George Kuchar’s Acid Redux is a raucous journey into the murky domains of mysticism and liminality. Featuring zombie seductresses, erotic interspecies adventures and an animatronic chimpanzee, Acid Redux creates a strange and uncanny world where the familiar falls apart. Meaning and identity become increasingly unstable as the boundaries are blurred between genders, species and even life and dead itself.
In a broken near future, a band of listless vagabonds ambles across a war-torn coastal territory, supervised and sorted by a group of idle soldiers. Rummaging, stuttering, and smashing through the leftovers of Western culture, these ragged souls conjure an unstable magic, fueled by their own apathy and the poisonous histories imbedded in their unearthed junk. Suspicion, boredom, garbage, and glamour conspire in the languid pageantry of ruin. Feel the breeze in your hair, and the world crumbling through your fingers.
An homage to the death of the soap opera, The Evil Eyes is a 1960's era story of a grandmother faced with her mortality, a mother in mid-life crisis, and a son realizing his sexuality - a dysfunctional family whose unspoken angst manifests in the latest episode of their beloved supernatural soap opera, Before Dawn.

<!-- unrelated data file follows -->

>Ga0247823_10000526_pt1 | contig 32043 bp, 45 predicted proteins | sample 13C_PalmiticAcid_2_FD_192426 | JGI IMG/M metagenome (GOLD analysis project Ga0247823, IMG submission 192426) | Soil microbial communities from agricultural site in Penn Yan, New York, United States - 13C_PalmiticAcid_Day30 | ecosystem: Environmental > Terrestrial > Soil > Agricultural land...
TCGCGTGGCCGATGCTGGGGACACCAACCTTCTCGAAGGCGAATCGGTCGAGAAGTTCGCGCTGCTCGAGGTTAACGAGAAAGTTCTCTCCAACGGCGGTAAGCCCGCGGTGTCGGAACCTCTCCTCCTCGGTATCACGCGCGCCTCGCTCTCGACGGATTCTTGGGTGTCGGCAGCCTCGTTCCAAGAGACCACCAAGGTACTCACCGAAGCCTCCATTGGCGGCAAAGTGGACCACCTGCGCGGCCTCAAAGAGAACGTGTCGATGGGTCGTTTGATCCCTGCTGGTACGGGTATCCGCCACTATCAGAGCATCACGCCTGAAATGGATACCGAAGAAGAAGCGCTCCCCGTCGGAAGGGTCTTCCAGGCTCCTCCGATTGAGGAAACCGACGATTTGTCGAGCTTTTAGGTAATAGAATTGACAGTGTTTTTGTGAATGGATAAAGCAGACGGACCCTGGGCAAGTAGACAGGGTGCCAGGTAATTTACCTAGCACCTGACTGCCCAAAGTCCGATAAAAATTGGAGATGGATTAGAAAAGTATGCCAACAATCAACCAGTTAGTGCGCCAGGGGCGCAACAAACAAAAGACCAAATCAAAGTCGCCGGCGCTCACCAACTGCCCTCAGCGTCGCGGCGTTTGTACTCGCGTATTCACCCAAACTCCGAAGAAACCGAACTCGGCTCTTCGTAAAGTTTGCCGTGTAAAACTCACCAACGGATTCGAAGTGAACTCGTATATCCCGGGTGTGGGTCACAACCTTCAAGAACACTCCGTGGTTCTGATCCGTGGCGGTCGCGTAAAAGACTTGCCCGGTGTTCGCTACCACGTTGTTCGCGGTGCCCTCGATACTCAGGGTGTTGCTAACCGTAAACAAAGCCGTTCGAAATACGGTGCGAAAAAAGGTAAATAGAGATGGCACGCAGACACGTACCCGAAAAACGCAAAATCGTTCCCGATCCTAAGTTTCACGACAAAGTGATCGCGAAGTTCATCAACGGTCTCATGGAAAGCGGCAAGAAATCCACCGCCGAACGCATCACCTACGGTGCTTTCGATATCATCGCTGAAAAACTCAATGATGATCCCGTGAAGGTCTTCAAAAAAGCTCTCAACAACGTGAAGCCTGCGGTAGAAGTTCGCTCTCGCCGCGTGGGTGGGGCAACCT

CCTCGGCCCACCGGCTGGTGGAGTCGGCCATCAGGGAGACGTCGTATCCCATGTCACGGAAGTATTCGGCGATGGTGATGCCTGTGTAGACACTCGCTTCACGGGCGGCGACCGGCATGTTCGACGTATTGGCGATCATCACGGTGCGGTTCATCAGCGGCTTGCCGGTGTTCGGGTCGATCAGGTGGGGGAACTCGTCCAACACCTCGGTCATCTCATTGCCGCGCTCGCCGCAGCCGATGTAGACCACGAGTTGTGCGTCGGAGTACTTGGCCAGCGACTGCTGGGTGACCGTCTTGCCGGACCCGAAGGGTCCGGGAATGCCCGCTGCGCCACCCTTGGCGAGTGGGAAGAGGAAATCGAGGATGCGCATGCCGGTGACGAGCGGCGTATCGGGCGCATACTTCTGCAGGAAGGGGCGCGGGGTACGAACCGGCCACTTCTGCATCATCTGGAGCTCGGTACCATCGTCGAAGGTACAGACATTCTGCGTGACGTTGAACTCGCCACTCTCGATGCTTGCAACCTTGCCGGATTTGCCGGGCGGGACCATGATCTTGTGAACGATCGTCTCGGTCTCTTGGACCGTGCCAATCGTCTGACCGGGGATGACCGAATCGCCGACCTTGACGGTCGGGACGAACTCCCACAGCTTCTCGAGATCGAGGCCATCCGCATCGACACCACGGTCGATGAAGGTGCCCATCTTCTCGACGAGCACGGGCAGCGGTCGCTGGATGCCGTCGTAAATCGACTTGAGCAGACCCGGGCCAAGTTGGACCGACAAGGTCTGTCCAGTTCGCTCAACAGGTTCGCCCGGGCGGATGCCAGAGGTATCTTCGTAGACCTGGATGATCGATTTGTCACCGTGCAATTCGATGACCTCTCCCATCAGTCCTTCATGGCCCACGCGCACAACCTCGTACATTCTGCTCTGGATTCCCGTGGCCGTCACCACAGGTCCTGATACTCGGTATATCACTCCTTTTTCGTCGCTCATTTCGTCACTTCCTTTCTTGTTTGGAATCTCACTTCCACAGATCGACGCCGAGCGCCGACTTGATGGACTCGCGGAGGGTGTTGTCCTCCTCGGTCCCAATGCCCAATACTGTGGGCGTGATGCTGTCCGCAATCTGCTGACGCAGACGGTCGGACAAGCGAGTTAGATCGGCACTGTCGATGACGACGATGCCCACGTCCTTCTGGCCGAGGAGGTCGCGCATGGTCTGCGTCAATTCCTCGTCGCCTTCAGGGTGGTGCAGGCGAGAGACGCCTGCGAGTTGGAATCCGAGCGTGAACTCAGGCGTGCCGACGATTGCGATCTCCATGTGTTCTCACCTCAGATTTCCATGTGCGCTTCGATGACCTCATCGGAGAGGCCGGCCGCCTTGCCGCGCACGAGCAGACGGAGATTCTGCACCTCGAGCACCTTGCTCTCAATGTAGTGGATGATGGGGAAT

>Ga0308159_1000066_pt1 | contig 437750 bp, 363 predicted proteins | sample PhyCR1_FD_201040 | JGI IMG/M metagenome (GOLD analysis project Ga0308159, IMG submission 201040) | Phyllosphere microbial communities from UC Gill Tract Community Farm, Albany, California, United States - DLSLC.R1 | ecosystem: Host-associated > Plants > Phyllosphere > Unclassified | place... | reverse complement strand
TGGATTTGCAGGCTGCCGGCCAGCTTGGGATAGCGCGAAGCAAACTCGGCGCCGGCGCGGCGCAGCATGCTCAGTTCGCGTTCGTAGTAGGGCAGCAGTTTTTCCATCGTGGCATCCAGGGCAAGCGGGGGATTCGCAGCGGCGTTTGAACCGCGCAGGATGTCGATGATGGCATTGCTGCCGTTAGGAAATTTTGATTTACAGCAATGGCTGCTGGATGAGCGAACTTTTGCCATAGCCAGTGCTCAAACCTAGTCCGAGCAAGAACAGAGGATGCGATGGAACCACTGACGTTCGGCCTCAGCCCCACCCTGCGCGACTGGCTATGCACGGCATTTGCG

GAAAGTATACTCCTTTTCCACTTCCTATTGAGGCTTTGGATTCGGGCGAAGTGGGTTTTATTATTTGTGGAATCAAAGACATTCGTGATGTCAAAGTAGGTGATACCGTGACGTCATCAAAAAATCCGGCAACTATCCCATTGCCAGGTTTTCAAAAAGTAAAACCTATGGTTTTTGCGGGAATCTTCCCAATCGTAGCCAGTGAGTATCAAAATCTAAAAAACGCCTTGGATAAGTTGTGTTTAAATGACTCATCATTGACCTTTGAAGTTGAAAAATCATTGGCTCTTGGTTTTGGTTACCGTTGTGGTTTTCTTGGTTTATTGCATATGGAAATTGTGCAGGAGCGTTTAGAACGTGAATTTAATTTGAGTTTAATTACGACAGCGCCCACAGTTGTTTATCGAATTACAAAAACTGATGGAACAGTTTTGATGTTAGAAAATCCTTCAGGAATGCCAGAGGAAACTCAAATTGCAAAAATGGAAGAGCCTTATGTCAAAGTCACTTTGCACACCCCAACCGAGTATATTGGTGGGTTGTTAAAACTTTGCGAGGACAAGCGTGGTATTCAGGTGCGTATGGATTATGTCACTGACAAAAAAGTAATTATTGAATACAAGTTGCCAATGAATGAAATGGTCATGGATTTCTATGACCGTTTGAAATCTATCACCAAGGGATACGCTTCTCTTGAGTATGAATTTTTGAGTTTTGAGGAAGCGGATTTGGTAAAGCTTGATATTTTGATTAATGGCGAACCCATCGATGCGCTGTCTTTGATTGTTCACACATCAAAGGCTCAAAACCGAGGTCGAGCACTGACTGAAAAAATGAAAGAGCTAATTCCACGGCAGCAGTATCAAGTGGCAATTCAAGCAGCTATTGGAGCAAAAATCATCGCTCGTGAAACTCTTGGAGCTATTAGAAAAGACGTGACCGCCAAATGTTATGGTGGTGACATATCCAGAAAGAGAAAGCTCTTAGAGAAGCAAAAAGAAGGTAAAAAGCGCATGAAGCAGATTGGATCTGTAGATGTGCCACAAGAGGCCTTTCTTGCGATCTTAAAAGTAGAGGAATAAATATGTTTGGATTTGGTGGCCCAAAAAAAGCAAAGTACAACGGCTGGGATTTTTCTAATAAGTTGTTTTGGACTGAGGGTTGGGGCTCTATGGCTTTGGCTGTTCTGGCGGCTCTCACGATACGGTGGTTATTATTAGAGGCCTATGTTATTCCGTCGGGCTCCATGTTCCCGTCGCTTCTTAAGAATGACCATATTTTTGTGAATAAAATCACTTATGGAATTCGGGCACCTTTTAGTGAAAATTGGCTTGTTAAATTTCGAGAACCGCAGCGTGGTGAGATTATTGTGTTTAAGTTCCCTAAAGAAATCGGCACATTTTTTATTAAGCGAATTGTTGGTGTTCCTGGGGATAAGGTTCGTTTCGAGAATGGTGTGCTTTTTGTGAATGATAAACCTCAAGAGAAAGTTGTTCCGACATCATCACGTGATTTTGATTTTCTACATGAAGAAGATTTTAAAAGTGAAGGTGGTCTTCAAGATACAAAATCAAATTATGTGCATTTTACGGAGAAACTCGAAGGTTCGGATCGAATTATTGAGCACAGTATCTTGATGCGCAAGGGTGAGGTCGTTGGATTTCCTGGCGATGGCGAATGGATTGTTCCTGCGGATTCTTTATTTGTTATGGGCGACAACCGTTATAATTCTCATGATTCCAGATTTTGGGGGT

In this 2014 interview, South African artist Kendell Geers (b. 1968) discusses the function of magic, myth, and memory in his work. Beginning at childhood, Geers charts the path he has taken in his understanding of his own biography as a site of resistance. This interest in the use of personal biography culminated in 1993 with his decision to change his date of birth to May 1968 as a way to reference both the May 1968 student protests, and the fact that 1993 was the first year that South Africa had participated in the Venice Biennale since 1968.
Set between Swaziland and South Africa, in a region still struggling with the divisions produced by an apartheid government, Greetings to the Ancestors documents the dream lives of the territory’s inhabitants as the borders of consciousness dissolve and expand. Equal parts documentary, ethnography and dream cinema, herein is a world whose borders are constantly dematerializing.
Pulling Up Roots is the emotional journey of a woman who is navigating the tenuous strain between the past and the future.
Filmed in an abandoned housing project in Western Ireland, she uproots exotic plants and flowers, as one might collect stories and memories one can’t understand. Condit’s operatic songs and childlike rhymes give a sense of naiveté and strength that comes from her solitude. From a playful skip around the yard, to a moment where profound sadness gives way to unexpected laughter, she explores an entire lifetime of emotions in mere minutes.
“Animists are people who recognise that the world is full of persons, some of whom are human, and that life is always lived in relationship with others.”
-- Graham Harvey, Animism
Trance dance and water implosion, a kino-line drawn between secular freak-outs and religious phenomena. Filmed in a single take at a sacred site on the Upper Suriname River, the minor secrets of a Saramaccan animist's everyday are revealed as time itself is undone. Rites are the new Trypps -- embodiment is our eternal everything.